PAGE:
Sisi warns Ethiopia: We will not allow the imposition of a fait accompli

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Beegsonews – Egyptian President Abdel Fattah al-Sisi said on Thursday that Ethiopia’s Renaissance Dam would not be operated by imposing a fait accompli “because we have no other source of water than the Nile”, in a dialogue with influential figures in American.

The president said: “95 percent of the area of ​​Egypt is a desert, and that any damage to water will have a devastating impact on the Egyptians,” stressing: “We are responsible for the security of our citizens.”

Sisi explained that one of the challenges faced by the state as a result of the events of 25 January 2011 is the establishment of the Renaissance Dam project to affect Egypt and its people, pointing out that “it was assumed that negotiations with the Ethiopian side would have been held if the Egyptian state were present at this time.”

He stressed that Egypt has always adopted a policy of dialogue. “We are beginning to step up diplomatically in order to move the problem from a bilateral and tripartite level to a larger field of discussion. We are not against development. We want to live and grow all. Every country has challenges, and we are not against The construction of dams, but not at the expense of Egypt and damage to them, “the Egyptian newspaper” Al-Watan “.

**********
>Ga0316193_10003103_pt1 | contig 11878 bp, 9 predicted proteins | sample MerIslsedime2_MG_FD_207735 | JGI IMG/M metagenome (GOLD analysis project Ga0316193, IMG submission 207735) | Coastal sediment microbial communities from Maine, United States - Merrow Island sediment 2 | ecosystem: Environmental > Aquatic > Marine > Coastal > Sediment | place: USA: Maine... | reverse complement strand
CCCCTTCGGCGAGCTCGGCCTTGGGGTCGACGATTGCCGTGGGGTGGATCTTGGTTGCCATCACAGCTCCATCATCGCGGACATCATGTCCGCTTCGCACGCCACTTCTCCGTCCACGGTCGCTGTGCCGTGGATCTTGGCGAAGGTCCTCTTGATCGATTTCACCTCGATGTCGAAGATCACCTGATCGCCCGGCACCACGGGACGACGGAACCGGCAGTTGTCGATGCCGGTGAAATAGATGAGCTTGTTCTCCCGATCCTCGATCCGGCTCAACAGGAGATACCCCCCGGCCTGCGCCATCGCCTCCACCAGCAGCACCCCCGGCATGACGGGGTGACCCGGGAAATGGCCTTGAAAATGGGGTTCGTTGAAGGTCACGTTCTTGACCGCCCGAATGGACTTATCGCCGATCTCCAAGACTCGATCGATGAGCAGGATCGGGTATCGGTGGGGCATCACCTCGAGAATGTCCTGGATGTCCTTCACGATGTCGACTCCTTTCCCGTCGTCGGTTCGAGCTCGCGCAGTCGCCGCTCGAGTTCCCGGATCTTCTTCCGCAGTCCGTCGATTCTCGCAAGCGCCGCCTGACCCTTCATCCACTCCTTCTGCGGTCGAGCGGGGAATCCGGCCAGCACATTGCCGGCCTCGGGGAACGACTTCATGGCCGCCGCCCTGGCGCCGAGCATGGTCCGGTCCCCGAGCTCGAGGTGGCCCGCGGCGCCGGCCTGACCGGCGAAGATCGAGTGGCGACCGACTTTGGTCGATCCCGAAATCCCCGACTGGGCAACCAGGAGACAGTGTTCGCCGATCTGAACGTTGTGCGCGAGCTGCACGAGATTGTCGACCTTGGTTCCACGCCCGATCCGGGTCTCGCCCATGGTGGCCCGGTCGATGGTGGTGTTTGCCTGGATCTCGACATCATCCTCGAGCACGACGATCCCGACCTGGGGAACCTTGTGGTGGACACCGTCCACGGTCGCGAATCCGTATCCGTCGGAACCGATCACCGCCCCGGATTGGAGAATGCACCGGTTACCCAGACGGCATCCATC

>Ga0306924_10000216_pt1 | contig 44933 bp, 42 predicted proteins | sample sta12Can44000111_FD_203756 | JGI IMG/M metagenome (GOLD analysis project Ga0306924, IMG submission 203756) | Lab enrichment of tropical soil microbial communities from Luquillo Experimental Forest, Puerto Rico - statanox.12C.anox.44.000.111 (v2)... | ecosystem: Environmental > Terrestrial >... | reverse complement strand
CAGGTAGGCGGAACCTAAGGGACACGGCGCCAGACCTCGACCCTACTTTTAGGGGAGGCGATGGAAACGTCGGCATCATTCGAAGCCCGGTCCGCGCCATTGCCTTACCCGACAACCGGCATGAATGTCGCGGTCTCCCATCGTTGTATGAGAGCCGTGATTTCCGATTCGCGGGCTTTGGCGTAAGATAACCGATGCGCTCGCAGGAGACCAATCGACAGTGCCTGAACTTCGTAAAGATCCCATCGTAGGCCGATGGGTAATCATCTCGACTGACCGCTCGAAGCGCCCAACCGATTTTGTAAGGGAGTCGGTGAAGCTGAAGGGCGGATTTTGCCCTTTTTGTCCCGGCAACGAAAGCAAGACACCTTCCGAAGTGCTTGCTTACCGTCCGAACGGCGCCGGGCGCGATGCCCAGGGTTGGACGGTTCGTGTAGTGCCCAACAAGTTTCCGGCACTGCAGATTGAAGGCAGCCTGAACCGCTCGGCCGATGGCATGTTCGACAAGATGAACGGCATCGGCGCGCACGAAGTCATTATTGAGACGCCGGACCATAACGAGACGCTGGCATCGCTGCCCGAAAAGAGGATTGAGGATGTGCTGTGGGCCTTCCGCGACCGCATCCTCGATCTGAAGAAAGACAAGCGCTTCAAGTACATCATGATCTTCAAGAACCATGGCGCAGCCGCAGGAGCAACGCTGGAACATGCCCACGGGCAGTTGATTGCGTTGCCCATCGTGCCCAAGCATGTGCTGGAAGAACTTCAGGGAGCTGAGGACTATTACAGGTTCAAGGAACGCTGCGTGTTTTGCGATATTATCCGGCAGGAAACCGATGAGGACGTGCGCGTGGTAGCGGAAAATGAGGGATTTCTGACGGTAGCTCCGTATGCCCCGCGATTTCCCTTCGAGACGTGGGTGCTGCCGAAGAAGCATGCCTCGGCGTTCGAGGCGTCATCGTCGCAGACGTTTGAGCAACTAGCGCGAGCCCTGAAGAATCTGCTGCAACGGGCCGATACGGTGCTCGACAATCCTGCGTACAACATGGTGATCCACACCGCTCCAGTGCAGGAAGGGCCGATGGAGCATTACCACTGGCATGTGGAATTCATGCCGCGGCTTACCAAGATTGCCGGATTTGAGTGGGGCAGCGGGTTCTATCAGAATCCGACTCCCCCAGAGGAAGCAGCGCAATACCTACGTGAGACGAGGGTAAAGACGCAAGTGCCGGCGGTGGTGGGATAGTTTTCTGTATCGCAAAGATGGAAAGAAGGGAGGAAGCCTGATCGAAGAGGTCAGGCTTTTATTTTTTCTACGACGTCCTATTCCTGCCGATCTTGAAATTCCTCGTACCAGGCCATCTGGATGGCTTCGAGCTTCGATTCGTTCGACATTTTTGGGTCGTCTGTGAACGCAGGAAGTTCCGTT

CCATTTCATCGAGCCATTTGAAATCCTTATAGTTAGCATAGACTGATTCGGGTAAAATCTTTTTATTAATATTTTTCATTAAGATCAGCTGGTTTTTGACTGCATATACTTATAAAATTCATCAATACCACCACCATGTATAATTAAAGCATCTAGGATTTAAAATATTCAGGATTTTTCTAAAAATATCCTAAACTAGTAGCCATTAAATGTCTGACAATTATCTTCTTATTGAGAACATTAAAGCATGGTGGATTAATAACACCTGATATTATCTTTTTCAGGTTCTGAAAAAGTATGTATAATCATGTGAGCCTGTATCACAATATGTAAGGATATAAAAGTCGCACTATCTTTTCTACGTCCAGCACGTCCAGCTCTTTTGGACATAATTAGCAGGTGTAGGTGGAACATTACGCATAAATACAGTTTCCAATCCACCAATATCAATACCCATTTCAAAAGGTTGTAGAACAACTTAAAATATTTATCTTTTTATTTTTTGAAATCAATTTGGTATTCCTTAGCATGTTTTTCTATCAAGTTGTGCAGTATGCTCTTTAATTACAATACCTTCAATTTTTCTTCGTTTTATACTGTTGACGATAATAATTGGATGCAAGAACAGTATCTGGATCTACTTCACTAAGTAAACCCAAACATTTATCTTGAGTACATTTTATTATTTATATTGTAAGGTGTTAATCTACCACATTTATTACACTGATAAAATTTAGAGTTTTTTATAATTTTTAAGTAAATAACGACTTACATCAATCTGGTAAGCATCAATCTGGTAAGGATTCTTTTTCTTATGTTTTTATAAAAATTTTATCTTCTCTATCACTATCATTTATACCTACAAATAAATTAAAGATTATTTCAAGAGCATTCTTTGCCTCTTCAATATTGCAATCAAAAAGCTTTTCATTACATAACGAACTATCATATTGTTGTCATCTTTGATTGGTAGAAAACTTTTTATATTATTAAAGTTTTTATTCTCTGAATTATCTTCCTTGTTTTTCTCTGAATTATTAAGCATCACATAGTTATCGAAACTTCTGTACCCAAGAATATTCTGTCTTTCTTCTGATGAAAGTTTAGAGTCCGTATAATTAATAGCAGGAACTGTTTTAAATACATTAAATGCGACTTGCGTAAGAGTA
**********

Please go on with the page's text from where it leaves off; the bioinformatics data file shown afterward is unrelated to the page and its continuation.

Sisi said Egypt’s share of water should be preserved, pointing out that it was agreed with the Ethiopian side in 2011 during the framework agreement on the method of filling the reservoir of the Renaissance Dam, but unfortunately, the technical committees have not yet been able to reach an agreement in this matter.

He continued: “We must reach an agreement insisted by Egypt, in order to control the damage that we can bear by building this dam,” pointing out that Egypt is in the level of water poverty, and this will increase as a result of the increasing population in Egypt, with the stability of Egypt’s share of Nile water.

Al-Sisi said that no country can be exposed to the risks associated with water shortage, unless it is in a state of vulnerability, citing what happened to Iraq, which reached about 100 billion cubic meters of water in 1990, while it now has no access to more than 30 billion meters. Cube per year.